3) Meanwhile you can make acquaintances in the area quite easily through your new job, so ask them if they know people who are renting/selling as well. The realtor is helpful, but you can still employ your own efforts as well. And don’t feel bad if YOU find a place before the realtor does. It happens, and you are not obligated to take them up on their offers, even if they’re super duper nice to you.

4) Once you or the realtor secures a place, start making the arrangements to acquire your personal possessions from wherever they’re stored and haul the hell out of it in as few trips as permissible. After the struggle of hauling all those things, wrangling up the kitties and whatnot, get cozy and relax. Unpack and organize your stuff over a few days, not all at once (unless you’re a masochist like me). That’s it!

I’ve made the long relocation from NY to VA once. VA is such a great place that you kinda don’t mind the stress associated with moving there. I hope you enjoy your new life and your new job!

CaptainHarley's avatar

@erichw1504 “How did you find a place to live? Did you have to get a hotel room or did you secure a home before you even got there? How did you move all your stuff? Did the company give you any expenses? Did you get a U-Haul and do it yourself? How far away was this new position? Did you have any pets at the time? Anything else you could tell me about the experience?”

I relocted so many times that I lost track! Usually the company will pay for all your relocation expenses. We kept our home in the old location while we took several trips to find a new one, always at company expense. I stayed in a motel at the new location while my family was still at the old home. The company contracted with a moving company to move all our stuff. We moved from Georgia to Kansas, from Kansas to Maryland, from Maryland to Virginia, from Virginia to Upstate New York, from New York to Cincinnati, from Cincinnati to North Carolina, etc. Yes, we always had pets, which we just kept with us to travel to the new location with us.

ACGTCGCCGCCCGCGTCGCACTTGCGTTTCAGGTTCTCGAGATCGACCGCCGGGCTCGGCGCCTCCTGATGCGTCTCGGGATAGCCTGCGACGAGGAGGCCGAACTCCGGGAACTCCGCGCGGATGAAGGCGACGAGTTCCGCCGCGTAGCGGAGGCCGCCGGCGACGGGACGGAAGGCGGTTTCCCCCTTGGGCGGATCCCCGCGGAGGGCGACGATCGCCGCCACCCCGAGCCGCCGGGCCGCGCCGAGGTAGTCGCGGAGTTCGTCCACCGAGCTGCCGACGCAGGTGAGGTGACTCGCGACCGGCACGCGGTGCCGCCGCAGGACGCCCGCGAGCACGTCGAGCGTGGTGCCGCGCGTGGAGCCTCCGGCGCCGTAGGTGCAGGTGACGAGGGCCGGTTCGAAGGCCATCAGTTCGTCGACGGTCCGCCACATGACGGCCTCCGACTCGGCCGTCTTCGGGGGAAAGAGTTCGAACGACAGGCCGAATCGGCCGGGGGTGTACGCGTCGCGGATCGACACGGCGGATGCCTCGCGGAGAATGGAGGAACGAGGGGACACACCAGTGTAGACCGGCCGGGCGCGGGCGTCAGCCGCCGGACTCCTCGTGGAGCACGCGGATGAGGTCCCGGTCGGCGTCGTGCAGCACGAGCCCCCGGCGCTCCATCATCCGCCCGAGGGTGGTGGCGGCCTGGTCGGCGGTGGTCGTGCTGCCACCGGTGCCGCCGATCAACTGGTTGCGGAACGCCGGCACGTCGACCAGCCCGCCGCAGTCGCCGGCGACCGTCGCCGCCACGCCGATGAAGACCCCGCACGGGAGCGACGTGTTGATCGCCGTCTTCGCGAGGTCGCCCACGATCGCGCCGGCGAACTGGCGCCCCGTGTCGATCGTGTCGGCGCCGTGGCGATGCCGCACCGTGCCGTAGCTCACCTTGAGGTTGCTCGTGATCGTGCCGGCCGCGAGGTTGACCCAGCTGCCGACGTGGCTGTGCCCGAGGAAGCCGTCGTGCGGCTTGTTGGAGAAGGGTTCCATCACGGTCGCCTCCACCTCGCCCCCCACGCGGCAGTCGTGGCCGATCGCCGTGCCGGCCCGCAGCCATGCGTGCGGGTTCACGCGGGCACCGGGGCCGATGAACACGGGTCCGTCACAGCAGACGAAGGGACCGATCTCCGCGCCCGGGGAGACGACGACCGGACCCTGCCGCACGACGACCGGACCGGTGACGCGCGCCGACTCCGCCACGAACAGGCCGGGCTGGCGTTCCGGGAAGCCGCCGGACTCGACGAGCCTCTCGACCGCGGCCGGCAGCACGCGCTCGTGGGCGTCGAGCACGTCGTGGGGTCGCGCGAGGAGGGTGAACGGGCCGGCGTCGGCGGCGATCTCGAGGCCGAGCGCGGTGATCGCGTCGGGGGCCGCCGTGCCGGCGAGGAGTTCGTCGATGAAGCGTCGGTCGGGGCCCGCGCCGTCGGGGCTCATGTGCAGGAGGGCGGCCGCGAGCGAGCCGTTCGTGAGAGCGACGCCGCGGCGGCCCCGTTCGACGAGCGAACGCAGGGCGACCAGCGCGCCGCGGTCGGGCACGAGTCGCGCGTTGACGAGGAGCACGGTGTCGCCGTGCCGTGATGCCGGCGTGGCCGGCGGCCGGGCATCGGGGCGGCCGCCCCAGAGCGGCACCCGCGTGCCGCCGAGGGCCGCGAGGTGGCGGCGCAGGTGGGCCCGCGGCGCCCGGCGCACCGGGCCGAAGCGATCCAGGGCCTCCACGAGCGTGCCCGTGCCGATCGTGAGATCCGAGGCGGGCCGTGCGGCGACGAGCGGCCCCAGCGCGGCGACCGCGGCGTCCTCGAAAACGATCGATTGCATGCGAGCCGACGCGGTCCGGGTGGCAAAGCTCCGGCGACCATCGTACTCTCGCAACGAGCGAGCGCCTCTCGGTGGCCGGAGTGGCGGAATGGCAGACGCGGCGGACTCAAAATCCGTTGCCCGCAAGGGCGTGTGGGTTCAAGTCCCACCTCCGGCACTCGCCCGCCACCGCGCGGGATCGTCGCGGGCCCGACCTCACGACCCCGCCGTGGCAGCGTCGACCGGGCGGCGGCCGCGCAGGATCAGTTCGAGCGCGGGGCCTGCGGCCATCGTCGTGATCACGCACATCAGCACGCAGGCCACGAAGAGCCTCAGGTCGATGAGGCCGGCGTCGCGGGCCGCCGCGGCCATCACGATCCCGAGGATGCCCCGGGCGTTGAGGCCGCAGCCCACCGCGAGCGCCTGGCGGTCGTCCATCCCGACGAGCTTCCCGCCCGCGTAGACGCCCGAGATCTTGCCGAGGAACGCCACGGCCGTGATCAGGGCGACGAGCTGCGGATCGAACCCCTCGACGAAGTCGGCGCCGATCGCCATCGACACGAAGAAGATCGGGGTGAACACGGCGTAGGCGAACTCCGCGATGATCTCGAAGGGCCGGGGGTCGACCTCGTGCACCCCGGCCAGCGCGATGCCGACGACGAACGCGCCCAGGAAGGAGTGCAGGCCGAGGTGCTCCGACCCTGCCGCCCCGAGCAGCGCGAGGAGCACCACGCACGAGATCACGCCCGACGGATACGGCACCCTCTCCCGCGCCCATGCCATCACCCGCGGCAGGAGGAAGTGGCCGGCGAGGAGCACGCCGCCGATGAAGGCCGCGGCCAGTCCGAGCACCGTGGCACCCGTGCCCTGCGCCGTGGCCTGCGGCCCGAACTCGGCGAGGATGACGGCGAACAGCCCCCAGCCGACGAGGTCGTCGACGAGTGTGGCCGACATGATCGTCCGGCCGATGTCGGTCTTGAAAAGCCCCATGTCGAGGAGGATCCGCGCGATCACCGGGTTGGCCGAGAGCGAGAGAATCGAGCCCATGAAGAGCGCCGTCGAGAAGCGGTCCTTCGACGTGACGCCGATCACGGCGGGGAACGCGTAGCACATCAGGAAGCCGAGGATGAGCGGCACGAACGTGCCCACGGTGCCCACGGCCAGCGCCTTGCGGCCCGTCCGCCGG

Just be prepared for your expenses to increase temporarily, even with the company’s expense-paid relocation. Be prepared for at least one item to be broken in the move. Try not to underestimate your expenses, such as “earnest money” on a home, deposits to connect untilities, etc.

tranquilsea's avatar

We moved when I was 7 months pregnant with our 3rd child. When we found out he got the job I went out with my husband for a week (the week he was on orientation) and looked for a rental. This happened during a massive boom in the city we were moving to. It took all week to find just one landlord willing to rent to us. My husband moved first so he could get some things set up and he stayed with a friend.

I was left to pack up our house with a two year old and a four year old. I had help from family. I made sure to get recommendations from our, then, current doctors for new ones in our new city.